Reverting to the notion of place and language, I have to smile when, having won an award, l’m referred to as an American writer or a French one, depending on the country in which the contest took place – that is, when I don’t send my bio stating that I write in three languages. Then there is the instance where the US editor, partially aware of my background, sends me a letter of rejection, with the pretext that my style is too European, whatever that means. The reverse is true here in France, when I wrote an essay that was published in the International Herald Tribune on literary prizes. «This article was so American», a Sorbonne professor who knows me remarked (in this case, she was not flattering me).

My choice of language is often guided by the distance I wish to put between myself and my immediate environment or by the mood I am in the moment I take a pen (when I travel) or sit in front of my computer.


Many of your novels and short stories take place in colonial and post-colonial Africa – and are a reflection of your life in the Congo while growing up. For many years ”colonialism” has been (perhaps) a somewhat politically incorrect theme, almost akin to the word “nigger”. Have you experienced any negativity regarding writing about colonialism in Africa … especially since you are both Belgian and Caucasian? And what do you see as the particular historical and literary importance of you – Albert Russo – writing about the lives of individuals in the transition from colonialism to post-colonialism?

A. Russo:

Thank goodness, I haven’t known any antagonism when writing about colonialism or post-colonialism; I was always well received by my African peers (intellectuals, professors, reviewers). Not only that, but this year the University of Lubumbashi (DRCongo) has received all my books and they are being studied by students of literature and history. A Congolese professor will also write a long essay on my writings. Then too, I have been included in the anthology Voix du Congo, in which I am considered ‘Congolais de coeur’. Here, in French, is an excerpt of a recent review:

Attachés à leur pays ou arrachés de leur terre natale, les auteurs portent le Congo à travers des textes poétiques. En français, en anglais ou en langues nationales, ils hésitent ou affirment avec force la nostalgie, les regrets, la dénonciation, la rancoeur mais aussi la confiance en l’avenir, l’espoir dans les “Congolais de sang ou de coeur”. Ils font l’éloge du kikongo, du lingala, du tshiluba ou du swahili et de leur littérature orale, des rites, des contes, des chants et des croyances qui s’enfuient. Ils soufflent leur fatigue, ils psalmodient leurs prières et susurrent leur amour du Congo.

«Mais personne ne m’empêchera de continuer à rêver de ce qui aurait pu être : un pays démocratique, nommé le bel Kongo, où tous vivraient dans le respect et l’harmonie.» Albert Russo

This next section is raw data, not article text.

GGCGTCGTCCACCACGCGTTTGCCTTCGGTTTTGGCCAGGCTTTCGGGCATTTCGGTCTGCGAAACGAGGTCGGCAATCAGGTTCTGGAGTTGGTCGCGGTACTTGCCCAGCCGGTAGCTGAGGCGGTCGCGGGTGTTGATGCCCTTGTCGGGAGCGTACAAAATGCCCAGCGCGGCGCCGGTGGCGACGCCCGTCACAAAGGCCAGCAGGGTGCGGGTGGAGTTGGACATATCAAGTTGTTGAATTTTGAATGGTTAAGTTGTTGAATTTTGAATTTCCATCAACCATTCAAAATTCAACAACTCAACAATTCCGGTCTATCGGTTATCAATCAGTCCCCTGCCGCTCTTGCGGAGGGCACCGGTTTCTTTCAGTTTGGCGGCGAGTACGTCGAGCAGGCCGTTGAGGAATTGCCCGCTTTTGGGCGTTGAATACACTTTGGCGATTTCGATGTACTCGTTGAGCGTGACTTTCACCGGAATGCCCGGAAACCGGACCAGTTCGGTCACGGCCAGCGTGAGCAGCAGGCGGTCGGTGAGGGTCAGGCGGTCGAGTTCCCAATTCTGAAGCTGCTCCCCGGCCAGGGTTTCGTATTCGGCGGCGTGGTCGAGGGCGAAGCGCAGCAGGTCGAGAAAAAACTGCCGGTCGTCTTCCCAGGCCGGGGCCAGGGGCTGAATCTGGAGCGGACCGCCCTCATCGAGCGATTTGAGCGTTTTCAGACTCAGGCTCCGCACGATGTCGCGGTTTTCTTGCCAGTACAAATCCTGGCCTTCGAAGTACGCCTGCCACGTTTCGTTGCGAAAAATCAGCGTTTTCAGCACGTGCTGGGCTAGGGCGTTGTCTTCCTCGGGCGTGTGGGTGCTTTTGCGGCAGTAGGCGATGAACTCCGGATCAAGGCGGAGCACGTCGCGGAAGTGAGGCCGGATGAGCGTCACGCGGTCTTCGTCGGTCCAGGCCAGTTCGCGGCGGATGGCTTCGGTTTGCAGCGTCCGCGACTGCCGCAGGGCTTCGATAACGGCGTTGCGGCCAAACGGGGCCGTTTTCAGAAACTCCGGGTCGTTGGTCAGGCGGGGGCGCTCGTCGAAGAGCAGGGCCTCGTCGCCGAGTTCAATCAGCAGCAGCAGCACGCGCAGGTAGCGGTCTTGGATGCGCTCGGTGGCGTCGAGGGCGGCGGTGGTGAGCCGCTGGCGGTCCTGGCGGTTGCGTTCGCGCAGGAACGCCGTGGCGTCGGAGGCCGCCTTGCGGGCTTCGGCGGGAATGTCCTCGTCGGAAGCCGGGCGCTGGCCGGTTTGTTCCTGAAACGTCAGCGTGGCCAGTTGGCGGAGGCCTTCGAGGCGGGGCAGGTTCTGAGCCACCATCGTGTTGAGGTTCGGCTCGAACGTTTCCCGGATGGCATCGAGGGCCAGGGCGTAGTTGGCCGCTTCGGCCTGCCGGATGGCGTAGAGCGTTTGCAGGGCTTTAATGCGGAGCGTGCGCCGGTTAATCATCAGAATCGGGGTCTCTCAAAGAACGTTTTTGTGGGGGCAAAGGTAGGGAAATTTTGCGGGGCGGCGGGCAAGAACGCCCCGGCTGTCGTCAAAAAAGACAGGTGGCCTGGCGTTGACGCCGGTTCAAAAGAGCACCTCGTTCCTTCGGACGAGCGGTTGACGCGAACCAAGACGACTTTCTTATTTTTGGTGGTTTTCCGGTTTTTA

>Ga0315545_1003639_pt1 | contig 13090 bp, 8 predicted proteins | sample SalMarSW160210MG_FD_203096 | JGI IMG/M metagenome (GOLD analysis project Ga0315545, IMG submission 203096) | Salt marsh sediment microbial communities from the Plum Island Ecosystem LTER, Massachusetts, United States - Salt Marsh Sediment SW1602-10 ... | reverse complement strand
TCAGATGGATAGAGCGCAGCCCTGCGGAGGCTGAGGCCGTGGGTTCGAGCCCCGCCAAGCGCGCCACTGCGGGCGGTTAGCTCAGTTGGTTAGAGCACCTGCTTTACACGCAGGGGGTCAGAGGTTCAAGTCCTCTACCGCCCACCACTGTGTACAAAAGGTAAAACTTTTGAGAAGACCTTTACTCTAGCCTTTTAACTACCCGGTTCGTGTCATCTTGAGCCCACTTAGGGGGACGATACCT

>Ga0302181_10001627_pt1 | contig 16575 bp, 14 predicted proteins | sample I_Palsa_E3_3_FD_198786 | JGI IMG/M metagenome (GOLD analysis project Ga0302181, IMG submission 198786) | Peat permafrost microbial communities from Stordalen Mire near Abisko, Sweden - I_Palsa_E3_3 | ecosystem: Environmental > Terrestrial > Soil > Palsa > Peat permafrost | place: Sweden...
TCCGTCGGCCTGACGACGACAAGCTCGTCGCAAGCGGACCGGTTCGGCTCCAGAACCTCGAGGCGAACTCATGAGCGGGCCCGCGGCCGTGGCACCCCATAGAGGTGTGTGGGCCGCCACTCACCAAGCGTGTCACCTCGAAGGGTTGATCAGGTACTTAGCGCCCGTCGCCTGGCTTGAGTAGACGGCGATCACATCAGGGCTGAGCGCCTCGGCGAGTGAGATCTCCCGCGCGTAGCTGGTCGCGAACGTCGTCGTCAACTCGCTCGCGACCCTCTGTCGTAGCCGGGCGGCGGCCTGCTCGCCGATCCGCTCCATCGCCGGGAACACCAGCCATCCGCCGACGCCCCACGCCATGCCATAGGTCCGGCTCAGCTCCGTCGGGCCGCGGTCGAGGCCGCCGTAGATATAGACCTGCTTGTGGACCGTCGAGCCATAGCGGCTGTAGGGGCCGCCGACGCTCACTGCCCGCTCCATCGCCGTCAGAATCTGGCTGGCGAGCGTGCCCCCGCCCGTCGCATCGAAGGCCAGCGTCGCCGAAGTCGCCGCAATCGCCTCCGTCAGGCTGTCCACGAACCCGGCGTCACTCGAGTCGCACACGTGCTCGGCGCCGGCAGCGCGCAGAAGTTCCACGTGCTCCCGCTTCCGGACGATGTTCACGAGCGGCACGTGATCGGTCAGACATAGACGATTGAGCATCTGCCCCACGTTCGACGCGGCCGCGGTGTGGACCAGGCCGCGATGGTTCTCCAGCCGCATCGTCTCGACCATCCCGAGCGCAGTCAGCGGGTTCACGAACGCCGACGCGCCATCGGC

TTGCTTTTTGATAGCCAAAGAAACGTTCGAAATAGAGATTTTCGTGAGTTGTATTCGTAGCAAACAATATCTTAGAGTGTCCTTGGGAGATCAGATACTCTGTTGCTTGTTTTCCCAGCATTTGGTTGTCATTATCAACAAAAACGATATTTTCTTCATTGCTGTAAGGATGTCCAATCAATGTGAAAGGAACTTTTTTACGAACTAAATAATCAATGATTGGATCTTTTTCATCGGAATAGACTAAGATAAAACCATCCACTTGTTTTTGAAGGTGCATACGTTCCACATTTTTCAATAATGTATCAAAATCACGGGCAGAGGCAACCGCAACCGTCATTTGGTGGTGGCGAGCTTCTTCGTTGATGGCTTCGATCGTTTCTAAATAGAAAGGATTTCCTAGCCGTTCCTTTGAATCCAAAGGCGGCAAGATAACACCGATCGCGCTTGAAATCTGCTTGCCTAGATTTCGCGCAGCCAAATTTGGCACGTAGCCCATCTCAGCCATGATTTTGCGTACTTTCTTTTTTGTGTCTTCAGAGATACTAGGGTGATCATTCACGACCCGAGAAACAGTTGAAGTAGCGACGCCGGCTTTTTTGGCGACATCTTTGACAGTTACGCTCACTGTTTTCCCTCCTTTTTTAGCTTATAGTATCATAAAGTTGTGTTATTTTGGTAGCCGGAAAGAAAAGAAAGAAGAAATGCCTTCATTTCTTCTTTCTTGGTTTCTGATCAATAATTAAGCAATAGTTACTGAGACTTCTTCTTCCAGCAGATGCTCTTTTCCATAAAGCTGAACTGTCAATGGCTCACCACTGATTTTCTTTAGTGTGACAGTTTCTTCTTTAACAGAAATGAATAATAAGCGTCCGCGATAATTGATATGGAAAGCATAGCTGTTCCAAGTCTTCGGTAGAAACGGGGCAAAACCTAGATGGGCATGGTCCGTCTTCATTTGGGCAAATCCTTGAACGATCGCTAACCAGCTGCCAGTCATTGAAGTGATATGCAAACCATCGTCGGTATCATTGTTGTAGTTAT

In your novels and poems you include some narratives with personal commentary that reflect perspectives on the transition from colonialism to post-colonialism, as well as occasional comments on politics and social issues at that time. How do you look at the Africa that you see today compared with the Africa that you grew up in? What are your personal perspectives on how Belgian, British, French and American political interests and economic influences have influenced the cultural and social developments — for better, or for worse?

A. Russo:

As you may remember I have experienced five ‘decolonizations’: the former Belgian Congo, Rwanda, Burundi, Zimbabwe and South Africa (the fall of apartheid, I also call ‘decolonization’). The history of Africa has to be rewritten, by African, European and American historians, and not in the light of ideology, as it is too often done. In my novels I have compared the colonial policies of France, Belgium, Britain, and Portugal – see my novels: The Black Ancestor, Mixed Blood, And there was David-Kanza, as well as my apartheid novel in French Le Cap des Illusions, soon to be published in Italian. All is not black and white, there are many factors that led the first four countries mentioned above to the very sad situations we are experiencing nowadays, except for South Africa, which was lucky to have Nelson Mandela as its first democratically elected president. All that can be found in my novels.


Very interesting!

Thank you, Mr. Russo. In Part Two we shall explore your views on literary styles and publishing trends, both in general and regarding your own literary production in particular.


Autumn 2012


You have signature styles, in both your novels and your prose poetry. Can you tell the readers how your styles of writing have changed over the course of your literary career? Upon reflection, do you feel that your style of writing has been influenced (directly, or indirectly) by any particular authors?


As you know I have three different styles that correspond to three different genres: my African novels, my gay novels and my humorous Zapinette series -, not mentioning my SF and fantasy stories. People who are not acquainted with my writing or just know one of my styles, think that the other two belong to two different writers. And of course I also write poetry – a fourth style?

This eclecticism of mine confuses French publishers and, if interested in one of my novels, they are loath to hear of my other styles. After years of discussing this aspect of my writing, I finally got in touch with a publisher, Editions Hors Commerce, here in Paris (it folded 5 years ago) who understood my literary persona and she took the risk of publishing my work in its entirety, but I won’t find easily (or never again) a person with such a broad mind.